What, then, are those principles? Fundamentally, they constitute an understanding about how blacks should respond to the great philosophical and political problems created by our history of degradation, more recently followed by our unequal citizenship. Translated into program, what Washington wanted to see was blacks concentrating in the main on developing their capacities to exploit such opportunity as already lay at hand, relying on the expectation that as such self-development proceeded, blacks would be in a stronger position to make a successful claim for the full rights of citizenship. He saw two factors that prevented blacks from enjoying our rightful status in American society: there were the actual defects of character manifested in patterns of behavior and ways of living that were observable among the black masses, and there were the racist attitudes of whites. He believed that blacks had both an opportunity and a duty to address the former difficulty; and that in so doing, we would go a long way toward overcoming the latter. He preached a litany of self-improvement. He emphasized Protestant virtues of thrift, industry, cleanliness, chastity, and orderliness. He urged that above all else we blacks must make ourselves useful—to our families, our neighbors, and our fellow citizens. All of this may sound quaint today, but at the time Washington’s focus on self-help was not particularly controversial. What did stir opposition to him, however, was his rejection of mass political agitation. He thought the active pursuit of civil rights to be premature and dangerous. “Brains, property, and character for the Negro will settle the question of civil rights,” he said. “The best course to pursue in regard to the civil rights [cause] in the South is to let it alone; let it alone and it will settle itself . . . . It is the duty of the Negro to deport himself modestly in regard to political claims, depending upon the slow but sure influences that proceed from the possession of property, intelligence, and high character for the full recognition of his political rights.” Surely, said his opponents, this was madness, nothing less than an unmanly acquiescence by blacks in their own oppression. And it invited the delighted contempt of whites whose lives were made so much easier for being “let off the hook.”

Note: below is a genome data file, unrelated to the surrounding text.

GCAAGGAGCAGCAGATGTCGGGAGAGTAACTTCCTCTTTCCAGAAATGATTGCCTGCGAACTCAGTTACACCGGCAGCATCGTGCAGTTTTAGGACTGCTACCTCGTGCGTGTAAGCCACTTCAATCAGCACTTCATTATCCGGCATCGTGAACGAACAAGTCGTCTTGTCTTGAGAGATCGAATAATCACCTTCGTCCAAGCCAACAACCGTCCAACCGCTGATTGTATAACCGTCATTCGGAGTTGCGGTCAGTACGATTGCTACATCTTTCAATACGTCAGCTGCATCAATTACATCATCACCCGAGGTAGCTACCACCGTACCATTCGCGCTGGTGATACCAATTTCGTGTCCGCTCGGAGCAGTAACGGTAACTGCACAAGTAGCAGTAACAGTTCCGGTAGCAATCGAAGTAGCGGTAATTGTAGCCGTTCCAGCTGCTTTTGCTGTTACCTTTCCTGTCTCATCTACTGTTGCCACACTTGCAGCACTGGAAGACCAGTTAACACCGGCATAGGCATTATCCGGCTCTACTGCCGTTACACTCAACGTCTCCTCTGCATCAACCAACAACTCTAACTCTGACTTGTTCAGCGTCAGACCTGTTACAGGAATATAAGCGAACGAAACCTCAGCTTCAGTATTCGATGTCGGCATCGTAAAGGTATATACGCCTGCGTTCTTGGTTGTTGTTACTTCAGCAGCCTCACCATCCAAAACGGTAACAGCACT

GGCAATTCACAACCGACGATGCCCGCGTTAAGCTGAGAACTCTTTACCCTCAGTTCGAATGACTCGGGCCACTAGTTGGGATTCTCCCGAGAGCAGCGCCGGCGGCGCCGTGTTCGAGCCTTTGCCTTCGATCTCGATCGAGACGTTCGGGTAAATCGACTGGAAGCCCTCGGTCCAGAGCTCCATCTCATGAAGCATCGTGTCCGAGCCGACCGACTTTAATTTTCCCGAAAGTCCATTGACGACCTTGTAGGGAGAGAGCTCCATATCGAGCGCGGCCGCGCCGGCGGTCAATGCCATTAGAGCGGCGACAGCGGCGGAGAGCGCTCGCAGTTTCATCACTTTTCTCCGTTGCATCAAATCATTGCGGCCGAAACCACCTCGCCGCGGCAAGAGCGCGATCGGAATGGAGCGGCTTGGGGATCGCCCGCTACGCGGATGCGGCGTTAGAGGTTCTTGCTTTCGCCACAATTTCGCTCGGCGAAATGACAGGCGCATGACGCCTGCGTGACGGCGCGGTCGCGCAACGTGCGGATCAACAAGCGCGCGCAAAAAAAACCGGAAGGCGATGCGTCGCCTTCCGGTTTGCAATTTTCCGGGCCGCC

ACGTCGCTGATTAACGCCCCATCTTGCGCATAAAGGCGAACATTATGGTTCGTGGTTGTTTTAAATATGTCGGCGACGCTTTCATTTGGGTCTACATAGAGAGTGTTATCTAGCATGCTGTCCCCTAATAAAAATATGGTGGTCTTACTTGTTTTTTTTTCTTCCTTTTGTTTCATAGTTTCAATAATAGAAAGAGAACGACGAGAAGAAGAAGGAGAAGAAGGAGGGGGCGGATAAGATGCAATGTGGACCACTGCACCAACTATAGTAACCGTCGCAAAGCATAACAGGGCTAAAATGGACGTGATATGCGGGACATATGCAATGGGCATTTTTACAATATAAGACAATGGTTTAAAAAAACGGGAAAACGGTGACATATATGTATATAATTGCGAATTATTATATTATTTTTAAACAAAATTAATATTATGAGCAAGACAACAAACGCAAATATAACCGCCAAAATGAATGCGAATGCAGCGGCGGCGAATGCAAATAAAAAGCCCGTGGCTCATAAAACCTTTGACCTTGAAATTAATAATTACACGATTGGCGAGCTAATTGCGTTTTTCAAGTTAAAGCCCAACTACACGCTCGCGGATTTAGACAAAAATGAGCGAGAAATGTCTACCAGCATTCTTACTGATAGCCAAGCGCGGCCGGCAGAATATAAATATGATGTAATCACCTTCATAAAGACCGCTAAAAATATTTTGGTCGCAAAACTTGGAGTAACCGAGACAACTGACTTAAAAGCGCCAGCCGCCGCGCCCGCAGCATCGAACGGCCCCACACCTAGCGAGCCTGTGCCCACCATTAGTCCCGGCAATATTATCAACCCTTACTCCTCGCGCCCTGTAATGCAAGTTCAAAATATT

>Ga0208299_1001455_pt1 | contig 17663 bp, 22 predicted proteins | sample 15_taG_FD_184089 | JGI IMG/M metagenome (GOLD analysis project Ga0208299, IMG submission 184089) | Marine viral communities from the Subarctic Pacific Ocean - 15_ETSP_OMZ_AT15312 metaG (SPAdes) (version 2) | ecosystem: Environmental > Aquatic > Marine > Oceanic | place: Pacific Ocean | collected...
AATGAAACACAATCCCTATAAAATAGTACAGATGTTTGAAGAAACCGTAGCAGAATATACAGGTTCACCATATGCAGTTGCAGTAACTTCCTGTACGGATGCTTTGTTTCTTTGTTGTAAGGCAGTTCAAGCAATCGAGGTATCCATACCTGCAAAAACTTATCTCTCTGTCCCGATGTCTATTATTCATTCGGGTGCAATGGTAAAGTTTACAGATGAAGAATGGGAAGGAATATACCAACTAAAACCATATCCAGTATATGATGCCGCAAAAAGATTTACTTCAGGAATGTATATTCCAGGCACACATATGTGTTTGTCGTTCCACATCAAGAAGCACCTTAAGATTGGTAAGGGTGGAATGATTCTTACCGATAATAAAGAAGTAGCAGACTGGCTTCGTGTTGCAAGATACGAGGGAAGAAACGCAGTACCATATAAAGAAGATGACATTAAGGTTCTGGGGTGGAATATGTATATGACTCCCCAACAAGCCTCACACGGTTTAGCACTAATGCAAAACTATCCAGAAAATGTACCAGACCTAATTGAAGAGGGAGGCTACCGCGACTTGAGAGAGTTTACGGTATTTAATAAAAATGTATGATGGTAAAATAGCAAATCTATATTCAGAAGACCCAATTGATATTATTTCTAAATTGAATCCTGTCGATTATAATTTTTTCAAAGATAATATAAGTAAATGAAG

Writing from Boston in 1901, William Monroe Trotter, the first black elected to Phi Beta Kappa at Harvard, denounced Washington as a traitor to the race, and called for “a black Patrick Henry” to arise who would “save his people from the stigma of cowardice . . . rouse them from their lethargy . . . and inspire [them] with the spirit of those immortal words: ‘Give Me Liberty or Give Me Death.’” Two years later Trotter got his wish. In his now-famous essay “Of Mr. Booker T. Washington and Others,” DuBois wrote:
On the whole the distinct impression left by Mr. Washington’s propaganda is, first, that the South is justified in its present attitude toward the Negro because of the Negro’s degradation; secondly, that the prime cause of the Negro’s failure to rise more quickly is his wrong education in the past; and, thirdly, that his future rise depends primarily on his own efforts. Each of these propositions is a dangerous half-truth. The supplementary truths must never be lost sight of: first, slavery and race-prejudice are potent if not sufficient causes of the Negro’s position; second, industrial and common-school training were necessarily slow in planting because they had to await the black teachers trained by higher institutions . . . and, third, while it is a great truth to say that the Negro must strive and strive mightily to help himself, it is equally true that unless his striving be not simply seconded, but rather aroused and encouraged, by the initiative of the richer and wiser environing group, he cannot hope for a great success.